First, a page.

Doctor of Philosophy
Gender, Sexuality & Women’s Studies
Transitional Justice and Post-Conflict Reconstruction
Verwaayen, K.J. (Kim)
Department of Gender, Sexuality, and Women's Studies
This dissertation draws upon the visual and oral life stories of thirteen participants (plus myself) to examine self-identified Pagan women and Pagan gender-variant persons’ experiences and memories of trauma and the potential healing power of storytelling. Specially, I use auto/biographical portraiture — framed as a form of self-guided visual life storytelling— to theorize links between embodied life experiences, traumatic experiences, and subjectivity. Geographically participants are located across Canada, United States, and Ireland where Paganism is still a minority religion, but also on the rise. Contemporary Paganism is a new religious movement that includes a plethora of religions and/or spiritual traditions located across diverse cultures and histories. Pagan religions are orthopraxical rather than orthodoxic; that is, it is shared practices that unite various Pagan religions rather than an official doctrine. However, contemporary Pagan epistemologies commonly encompass holistic paradigms, draw upon variously located vernacular religions and folk knowledges, and include belief in the supernatural beings and/or more-than-human worlds. Participants in this study locate their religiosity across the spectrum of Paganism.
My dissertation situates Pagan healing paradigms and practices within the scope of holistic healing and decolonizing trauma scholarship. In this context, auto/biographical portraiture is a form of creative and critical self-inquiry that can function as a medium for self-healing. My study finds that auto/biographical portraiture can be cathartic, empowering and healing, whether used alone or alongside other modalities of healing, including mainstream psychotherapy and/or Pagan healing rituals. For this reason, my findings can be useful for practitioners of conventional trauma discourse in supporting Pagans on their healing journeys. At the same time, this dissertation adds a feminist and decolonial trauma and violence-informed approach to Pagan practices.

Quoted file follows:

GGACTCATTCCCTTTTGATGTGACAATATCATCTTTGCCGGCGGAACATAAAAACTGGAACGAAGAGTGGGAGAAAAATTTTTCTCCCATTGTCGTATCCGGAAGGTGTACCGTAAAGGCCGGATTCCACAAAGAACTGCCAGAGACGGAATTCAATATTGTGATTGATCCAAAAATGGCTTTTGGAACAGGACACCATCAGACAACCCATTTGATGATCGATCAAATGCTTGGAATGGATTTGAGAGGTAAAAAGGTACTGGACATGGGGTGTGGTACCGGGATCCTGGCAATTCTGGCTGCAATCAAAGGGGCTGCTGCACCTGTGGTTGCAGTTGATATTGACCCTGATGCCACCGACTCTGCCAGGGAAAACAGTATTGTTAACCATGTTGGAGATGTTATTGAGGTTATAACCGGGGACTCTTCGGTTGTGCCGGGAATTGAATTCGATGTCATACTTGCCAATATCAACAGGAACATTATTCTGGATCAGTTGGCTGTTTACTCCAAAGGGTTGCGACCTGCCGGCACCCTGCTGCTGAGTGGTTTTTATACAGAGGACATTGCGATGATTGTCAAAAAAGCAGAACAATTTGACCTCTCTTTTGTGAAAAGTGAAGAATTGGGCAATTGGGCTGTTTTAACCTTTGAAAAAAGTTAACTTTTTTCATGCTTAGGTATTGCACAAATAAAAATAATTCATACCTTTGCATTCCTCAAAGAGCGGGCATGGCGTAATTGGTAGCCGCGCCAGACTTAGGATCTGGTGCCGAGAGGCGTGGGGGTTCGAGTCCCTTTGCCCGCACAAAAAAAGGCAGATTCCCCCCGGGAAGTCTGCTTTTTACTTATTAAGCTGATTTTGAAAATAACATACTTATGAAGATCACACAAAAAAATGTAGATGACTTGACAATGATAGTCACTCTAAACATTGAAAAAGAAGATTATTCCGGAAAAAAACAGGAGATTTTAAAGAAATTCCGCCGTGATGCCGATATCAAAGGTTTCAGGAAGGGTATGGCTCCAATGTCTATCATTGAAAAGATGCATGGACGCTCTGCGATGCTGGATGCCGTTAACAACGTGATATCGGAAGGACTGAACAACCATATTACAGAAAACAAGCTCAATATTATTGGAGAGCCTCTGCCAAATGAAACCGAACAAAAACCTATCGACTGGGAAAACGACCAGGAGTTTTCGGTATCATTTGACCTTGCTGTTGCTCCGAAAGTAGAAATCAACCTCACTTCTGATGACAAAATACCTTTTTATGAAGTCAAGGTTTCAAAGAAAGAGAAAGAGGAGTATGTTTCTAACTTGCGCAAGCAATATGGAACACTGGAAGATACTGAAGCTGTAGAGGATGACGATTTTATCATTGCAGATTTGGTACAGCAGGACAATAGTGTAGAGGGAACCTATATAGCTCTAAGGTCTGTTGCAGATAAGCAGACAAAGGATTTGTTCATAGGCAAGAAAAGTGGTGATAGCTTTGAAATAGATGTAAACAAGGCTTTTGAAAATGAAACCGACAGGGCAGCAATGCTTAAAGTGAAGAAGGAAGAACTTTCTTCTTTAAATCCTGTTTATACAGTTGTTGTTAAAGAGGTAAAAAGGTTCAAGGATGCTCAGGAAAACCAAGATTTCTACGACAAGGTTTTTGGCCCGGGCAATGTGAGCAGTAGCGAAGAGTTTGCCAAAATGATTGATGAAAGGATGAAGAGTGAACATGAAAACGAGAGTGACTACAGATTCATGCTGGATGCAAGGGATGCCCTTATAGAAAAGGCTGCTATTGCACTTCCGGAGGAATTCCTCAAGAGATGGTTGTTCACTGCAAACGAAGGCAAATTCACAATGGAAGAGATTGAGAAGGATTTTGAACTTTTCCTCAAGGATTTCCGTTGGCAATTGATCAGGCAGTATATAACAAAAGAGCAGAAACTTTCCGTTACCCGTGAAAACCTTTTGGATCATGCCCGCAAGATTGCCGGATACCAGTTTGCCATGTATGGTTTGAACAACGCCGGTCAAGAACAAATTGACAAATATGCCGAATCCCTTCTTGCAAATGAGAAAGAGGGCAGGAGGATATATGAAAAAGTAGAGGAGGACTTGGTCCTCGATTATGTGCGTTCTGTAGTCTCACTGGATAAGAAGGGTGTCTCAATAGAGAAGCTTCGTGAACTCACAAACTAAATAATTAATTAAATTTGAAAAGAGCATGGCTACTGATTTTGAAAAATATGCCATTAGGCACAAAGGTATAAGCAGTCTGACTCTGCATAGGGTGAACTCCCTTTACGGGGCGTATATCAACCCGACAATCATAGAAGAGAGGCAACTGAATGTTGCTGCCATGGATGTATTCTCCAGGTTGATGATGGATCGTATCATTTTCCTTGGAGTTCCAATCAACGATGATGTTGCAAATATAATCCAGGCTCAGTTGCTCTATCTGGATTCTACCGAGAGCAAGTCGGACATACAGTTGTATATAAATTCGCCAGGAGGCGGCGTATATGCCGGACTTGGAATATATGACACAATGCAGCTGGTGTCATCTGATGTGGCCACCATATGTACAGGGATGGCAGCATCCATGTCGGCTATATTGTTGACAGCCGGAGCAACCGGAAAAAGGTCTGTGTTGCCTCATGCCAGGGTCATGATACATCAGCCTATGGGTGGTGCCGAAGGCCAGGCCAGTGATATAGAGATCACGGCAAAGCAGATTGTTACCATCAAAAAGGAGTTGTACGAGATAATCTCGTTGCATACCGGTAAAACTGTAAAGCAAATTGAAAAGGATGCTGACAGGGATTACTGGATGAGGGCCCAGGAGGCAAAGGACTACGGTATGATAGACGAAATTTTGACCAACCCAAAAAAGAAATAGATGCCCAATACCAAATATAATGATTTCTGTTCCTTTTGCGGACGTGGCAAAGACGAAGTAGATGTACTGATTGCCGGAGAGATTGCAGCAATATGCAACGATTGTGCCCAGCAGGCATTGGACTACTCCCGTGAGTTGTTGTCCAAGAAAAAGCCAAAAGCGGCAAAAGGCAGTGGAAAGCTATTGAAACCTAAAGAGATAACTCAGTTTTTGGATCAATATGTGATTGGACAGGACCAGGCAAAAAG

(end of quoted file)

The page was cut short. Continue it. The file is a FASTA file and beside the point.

My transdisciplinary approach places my research at the meeting place of arts-based, autoethnographic, feminist and decolonial methodologies and theoretical frameworks which make explicit that trauma and healing experiences are at once an interpersonal experience and a structural phenomenon. Thus, this dissertation makes clear that understanding Pagan persons’ experiences of trauma and healing necessitates an attentiveness to the structural roots of trauma, including gender and racial oppression.
Summary for Lay Audience
The purpose of this study is to understand self-identified Pagan women and Pagan gender-variant persons’ experiences of trauma and the potential healing power of storytelling. More specifically, I am interested in understanding how trauma shapes Pagan women and Pagan gender-variant persons’ sense of selfhood. Further, I am interested in understanding Pagan approaches to healing. My study has been guided by the question: what can auto/biographical portraiture tell us about Pagan persons’ experiences of trauma and healing? In this context, auto/biographical portraiture is a form of self-focused photography that participants use as a form of visual life storytelling. Theoretically, the term auto/biographical portraiture locates my study within life writing scholarship. In practice, auto/biographical portraiture can be selfies, conceptual self-portraits, documentary style photography or mixed media such as composite art. As an autoethnographic project, my own portraits are examined alongside the portraits of the thirteen people who participated in this study.
Contemporary Paganism is a modern religious movement that includes a range of religions and/or spiritual traditions that are located across diverse cultures and histories. There is no central doctrine in Paganism; instead, religions under this umbrella are connected through shared practices. However, Pagan worldviews and practices are typically holistic, include belief in the supernatural and often draw upon folk belief and traditional knowledge. Thus, Pagan healing paradigms are located under the umbrella of holistic healing. Further, my findings in this study indicate that Pagan persons blend Pagan practices and mainstream Western trauma paradigms as part of their healing strategies.
To examine participants’ experiences of trauma and healing, my study uses feminist and decolonial scholarship and practices. Specifically, my study uses an intersectional feminist framework which recognizes that folks’ sense of self and their experiences are shaped by overlapping identities and social locations, including gender, race/ethnicity, religion, economic status and more. Further, my feminist and decolonial approach to trauma acknowledges that individual persons’ experiences of trauma occur within specific social and cultural contexts, including ideas and prejudices about gender, race, and religion. All of this comes together to inform how Pagan women and gender-variant persons experience trauma and healing.
Snooks, Gina, "Between Worlds: Artful Auto/Biography and/as Pagan Healing" (2022). Electronic Thesis and Dissertation Repository. 8647.